to 17 years and which caters for residential pupils. No current pupils have a statement of special
educational needs, although they all have special educational needs supported at school action
plus (pupils who receive external support for their special educational needs).
- All current pupils are of White British heritage and are boys. All pupils are in the care of their
- The school provides for pupils with behavioural, emotional and social difficulties. Pupils have
experienced significant disruption to their education prior to starting at the school.
- The school opened in 2006, originally for six pupils, and the number permitted to be registered
increased to 10 in 2009.
- The school aims to ‘create a caring, challenging environment in which all pupils are encouraged
to fulfil their potential and are given opportunities to flourish in a wide variety of curricular and
- The school was last inspected in March 2010.
What does the school need to do to improve further?
- Ensure that teaching improves to outstanding by:
making sure that pupils are able to identify and assess for themselves how well they are
improving marking so that pupils are clear about what they have done well and how they can
make their work even better
giving pupils opportunities to respond to marking and feedback
making sure that pupils have more opportunities to work independently, when it is appropriate
for them to do so.
Pupils’ achievement is good because of the good quality of teaching and good curriculum. Pupils
have low levels of attainment when they start at the school and many have significant gaps in their
learning because of disruption to their education prior to admission. The school’s information on
pupils’ progress and their work show that they are making good progress from their low starting
points. This is particularly the case in developing their literacy, numeracy and information and
communication technology (ICT) skills across the curriculum. Pupils are successful in achieving a
range of qualifications including GCSEs, Entry Level Certificates in English, mathematics, science,
history and geography to level 3, functional skills in English, mathematics and ICT and adult
literacy and numeracy awards at level 2. Pupils say they are keen to continue their education when
they leave the school, for example by gaining an apprenticeship or going on to college.
Pupils’ speaking and listening, reading and writing skills are rapidly improving. Pupils read with
fluency, expression and good comprehension. School assessment data show that pupils’ reading
ages have improved significantly over their time at the school. Their confidence has developed
considerably enabling them to participate very well in drama and role-play activities with members
of staff, for example, when acting out a sketch about counter arguments during an English lesson.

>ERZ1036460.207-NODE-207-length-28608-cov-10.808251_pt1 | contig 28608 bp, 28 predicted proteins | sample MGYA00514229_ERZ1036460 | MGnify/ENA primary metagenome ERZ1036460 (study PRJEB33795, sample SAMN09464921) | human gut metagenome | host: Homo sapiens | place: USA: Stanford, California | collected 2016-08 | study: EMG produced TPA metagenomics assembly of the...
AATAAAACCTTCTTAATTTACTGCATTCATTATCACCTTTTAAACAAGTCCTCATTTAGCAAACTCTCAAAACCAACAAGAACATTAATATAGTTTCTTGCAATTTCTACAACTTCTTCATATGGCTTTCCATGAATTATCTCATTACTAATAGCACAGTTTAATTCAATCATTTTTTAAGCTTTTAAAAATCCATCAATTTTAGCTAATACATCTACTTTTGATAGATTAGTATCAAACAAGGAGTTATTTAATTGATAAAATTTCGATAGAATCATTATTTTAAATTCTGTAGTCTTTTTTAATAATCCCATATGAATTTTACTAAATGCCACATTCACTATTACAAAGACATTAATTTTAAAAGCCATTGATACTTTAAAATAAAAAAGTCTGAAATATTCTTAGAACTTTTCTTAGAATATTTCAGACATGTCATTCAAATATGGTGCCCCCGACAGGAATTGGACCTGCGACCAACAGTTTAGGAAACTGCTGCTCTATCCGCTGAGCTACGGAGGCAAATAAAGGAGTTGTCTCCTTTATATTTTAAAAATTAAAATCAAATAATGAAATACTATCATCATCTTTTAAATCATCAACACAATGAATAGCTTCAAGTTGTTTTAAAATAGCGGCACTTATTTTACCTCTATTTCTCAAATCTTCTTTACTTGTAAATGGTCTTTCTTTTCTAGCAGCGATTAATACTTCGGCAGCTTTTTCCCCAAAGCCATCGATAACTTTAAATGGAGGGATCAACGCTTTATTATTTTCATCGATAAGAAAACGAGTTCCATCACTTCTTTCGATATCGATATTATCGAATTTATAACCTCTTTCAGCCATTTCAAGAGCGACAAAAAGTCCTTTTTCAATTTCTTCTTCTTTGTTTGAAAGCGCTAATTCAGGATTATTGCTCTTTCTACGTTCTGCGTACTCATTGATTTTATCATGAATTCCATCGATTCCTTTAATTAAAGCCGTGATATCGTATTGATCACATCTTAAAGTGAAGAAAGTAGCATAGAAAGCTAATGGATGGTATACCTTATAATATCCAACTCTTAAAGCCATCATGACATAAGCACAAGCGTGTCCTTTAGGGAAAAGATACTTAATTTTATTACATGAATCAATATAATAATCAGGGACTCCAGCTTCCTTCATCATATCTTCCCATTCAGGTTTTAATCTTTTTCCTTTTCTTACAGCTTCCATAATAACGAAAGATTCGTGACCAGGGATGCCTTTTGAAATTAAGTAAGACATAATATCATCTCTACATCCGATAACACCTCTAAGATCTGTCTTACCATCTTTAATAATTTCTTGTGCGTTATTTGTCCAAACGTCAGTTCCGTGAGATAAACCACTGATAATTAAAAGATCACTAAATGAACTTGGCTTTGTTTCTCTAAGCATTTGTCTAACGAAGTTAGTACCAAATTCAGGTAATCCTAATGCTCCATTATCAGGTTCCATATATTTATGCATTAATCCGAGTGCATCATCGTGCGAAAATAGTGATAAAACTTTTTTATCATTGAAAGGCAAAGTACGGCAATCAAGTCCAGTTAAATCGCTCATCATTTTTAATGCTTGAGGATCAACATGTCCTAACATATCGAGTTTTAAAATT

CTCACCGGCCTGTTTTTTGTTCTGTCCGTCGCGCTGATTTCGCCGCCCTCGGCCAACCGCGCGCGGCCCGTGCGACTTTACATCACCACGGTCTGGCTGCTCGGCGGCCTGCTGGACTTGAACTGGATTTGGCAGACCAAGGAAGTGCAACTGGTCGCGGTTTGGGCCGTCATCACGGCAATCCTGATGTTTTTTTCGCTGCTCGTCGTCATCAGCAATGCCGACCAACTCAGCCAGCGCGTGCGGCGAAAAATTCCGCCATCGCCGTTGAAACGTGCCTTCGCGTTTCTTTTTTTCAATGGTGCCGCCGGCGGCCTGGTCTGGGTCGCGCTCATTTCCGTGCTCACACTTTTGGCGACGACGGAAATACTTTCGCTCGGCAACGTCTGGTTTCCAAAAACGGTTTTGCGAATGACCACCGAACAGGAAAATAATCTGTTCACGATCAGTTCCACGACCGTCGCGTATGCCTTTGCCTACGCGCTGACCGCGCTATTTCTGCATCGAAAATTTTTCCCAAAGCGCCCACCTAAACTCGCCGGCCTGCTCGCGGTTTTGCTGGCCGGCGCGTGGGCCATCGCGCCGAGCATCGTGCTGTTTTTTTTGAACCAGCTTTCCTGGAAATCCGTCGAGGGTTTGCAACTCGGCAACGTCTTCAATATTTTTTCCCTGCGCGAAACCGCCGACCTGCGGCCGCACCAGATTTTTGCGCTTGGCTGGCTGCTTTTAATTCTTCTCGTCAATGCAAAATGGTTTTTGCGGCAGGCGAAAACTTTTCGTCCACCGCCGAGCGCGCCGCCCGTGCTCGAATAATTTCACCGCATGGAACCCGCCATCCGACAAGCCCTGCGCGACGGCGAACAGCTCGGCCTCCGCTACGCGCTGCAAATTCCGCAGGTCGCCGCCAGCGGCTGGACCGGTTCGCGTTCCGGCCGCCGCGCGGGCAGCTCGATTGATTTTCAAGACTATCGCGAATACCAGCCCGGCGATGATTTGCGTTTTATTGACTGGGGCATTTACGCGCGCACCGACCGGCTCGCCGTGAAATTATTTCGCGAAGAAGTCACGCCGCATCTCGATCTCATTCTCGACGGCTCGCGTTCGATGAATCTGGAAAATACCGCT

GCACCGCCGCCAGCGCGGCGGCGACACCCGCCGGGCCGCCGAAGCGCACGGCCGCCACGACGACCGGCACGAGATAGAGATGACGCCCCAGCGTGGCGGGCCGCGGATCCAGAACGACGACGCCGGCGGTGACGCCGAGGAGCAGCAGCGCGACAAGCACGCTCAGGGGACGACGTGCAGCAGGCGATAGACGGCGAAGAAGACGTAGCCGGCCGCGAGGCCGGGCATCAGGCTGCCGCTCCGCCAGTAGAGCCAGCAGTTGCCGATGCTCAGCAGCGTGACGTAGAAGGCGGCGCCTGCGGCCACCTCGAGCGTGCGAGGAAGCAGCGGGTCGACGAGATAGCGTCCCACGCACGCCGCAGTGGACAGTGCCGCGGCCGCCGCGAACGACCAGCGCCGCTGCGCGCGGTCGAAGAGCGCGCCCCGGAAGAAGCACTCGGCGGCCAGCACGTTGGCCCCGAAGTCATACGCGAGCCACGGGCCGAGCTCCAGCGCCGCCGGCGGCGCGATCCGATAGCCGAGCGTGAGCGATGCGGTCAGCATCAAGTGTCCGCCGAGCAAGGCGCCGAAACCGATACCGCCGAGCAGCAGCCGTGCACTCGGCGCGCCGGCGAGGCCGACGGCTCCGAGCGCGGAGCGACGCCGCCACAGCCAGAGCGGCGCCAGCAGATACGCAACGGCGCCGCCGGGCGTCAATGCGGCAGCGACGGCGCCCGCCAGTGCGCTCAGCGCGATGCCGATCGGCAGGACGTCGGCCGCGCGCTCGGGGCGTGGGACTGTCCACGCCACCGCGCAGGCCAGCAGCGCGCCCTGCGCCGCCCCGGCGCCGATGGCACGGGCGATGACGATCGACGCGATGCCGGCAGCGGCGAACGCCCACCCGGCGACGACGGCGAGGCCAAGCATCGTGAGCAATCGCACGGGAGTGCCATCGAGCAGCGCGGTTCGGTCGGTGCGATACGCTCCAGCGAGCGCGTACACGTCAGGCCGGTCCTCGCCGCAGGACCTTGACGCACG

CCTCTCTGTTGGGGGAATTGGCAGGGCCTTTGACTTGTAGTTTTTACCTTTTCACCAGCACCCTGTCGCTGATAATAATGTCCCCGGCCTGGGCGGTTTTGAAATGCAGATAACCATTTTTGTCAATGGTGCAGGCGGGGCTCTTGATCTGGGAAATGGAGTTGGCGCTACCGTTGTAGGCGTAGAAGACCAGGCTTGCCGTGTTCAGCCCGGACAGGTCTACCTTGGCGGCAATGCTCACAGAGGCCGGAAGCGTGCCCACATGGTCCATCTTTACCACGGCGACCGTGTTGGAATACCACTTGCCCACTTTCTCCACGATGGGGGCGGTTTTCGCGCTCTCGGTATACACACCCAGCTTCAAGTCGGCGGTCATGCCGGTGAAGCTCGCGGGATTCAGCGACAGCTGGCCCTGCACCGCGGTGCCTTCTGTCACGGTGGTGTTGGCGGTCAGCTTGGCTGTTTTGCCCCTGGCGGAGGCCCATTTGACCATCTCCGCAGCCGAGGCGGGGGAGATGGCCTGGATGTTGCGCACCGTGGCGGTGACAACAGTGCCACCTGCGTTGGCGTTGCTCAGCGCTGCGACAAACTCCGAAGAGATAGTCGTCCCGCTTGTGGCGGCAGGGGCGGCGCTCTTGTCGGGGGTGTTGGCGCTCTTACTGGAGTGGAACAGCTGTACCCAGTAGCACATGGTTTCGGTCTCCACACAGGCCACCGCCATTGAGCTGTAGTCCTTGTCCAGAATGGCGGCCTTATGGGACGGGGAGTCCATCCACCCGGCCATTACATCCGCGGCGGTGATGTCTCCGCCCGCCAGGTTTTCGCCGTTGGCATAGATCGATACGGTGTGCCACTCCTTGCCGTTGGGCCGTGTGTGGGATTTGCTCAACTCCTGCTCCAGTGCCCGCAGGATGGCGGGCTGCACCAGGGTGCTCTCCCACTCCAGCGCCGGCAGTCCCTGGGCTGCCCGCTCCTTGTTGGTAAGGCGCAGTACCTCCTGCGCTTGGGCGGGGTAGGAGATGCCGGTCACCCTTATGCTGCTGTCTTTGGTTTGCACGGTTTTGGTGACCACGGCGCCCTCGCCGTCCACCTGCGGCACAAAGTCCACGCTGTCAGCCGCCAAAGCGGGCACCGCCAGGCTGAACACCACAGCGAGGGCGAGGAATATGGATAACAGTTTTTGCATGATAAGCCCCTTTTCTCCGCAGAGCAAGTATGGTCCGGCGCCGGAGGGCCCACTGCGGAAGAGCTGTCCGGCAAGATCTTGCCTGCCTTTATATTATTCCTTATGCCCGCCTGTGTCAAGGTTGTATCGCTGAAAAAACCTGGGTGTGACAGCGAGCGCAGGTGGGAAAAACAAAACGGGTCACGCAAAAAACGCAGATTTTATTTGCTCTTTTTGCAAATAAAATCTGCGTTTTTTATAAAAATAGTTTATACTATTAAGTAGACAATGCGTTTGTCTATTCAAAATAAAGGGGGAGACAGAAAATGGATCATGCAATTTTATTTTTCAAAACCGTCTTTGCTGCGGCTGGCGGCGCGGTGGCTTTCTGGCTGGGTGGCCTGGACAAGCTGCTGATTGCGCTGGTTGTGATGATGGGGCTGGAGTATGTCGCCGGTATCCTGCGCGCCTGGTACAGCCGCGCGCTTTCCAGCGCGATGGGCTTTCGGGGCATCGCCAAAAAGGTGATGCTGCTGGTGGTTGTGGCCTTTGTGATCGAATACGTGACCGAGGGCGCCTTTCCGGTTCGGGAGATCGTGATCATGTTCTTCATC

This enabled the pupils not only to understand the concept, but also how to manage conflict,
particularly through the use of good humour. Pupils are improving their writing skills well, although
some find it difficult to write at length. Standards in mathematics have improved with some
predicted to achieve A* - C passes in GCSE mathematics this year. Pupils are making good
progress in other areas of the curriculum such as in history and geography as they are gaining
much new knowledge. They are also developing their skills in research well using ICT.
|Pupils’ behaviour and personal development||Good|
Pupils’ behaviour and their personal development are good. From being disengaged in their
education prior to entering the school, they rapidly become enthusiastic and active learners and
say they now enjoy coming to school. The headteacher and staff assess pupils’ behavioural,
emotional and social needs on entry to the school and address any specific needs. This enables
pupils to settle quickly and engage in their learning. The views of parents, carers, placing
authorities and staff from other agencies confirm that pupils’ behaviour, confidence and self-
esteem have improved. One local authority representative stated, ‘I have found that the young
person has grown in confidence and is enjoying his education’. Pupils’ attendance has improved
dramatically since joining the school with several pupils now achieving 100% attendance. However,
not all pupils arrive in school on time each morning and sometimes miss the first few minutes of
There are very good relationships between adults and pupils and pupils say that they trust the
adults to give them the help and support they need. There are some incidents of unacceptable
behaviour, but these have greatly reduced in number and are managed well within the school’s
clear policies and procedures. Pupils respond well to rewards and value the ‘points’ they achieve
for good work and good behaviour. They have a good understanding of the different types of
bullying and they say they feel safe in school. There are high levels of one-to-one support but